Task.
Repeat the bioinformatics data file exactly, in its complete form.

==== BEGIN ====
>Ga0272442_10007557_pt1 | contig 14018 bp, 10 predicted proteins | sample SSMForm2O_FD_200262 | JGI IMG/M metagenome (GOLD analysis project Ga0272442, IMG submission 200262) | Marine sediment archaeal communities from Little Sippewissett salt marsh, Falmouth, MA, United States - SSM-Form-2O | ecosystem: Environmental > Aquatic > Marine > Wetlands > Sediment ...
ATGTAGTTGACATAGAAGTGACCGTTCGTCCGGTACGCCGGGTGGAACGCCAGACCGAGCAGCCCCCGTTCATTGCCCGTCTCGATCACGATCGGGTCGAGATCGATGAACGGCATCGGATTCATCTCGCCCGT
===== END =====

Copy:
>Ga0272442_10007557_pt1 | contig 14018 bp, 10 predicted proteins | sample SSMForm2O_FD_200262 | JGI IMG/M metagenome (GOLD analysis project Ga0272442, IMG submission 200262) | Marine sediment archaeal communities from Little Sippewissett salt marsh, Falmouth, MA, United States - SSM-Form-2O | ecosystem: Environmental > Aquatic > Marine > Wetlands > Sediment ...
ATGTAGTTGACATAGAAGTGACCGTTCGTCCGGTACGCCGGGTGGAACGCCAGACCGAGCAGCCCCCGTTCATTGCCCGTCTCGATCACGATCGGGTCGAGATCGATGAACGGCATCGGATTCATCTCGCCCGT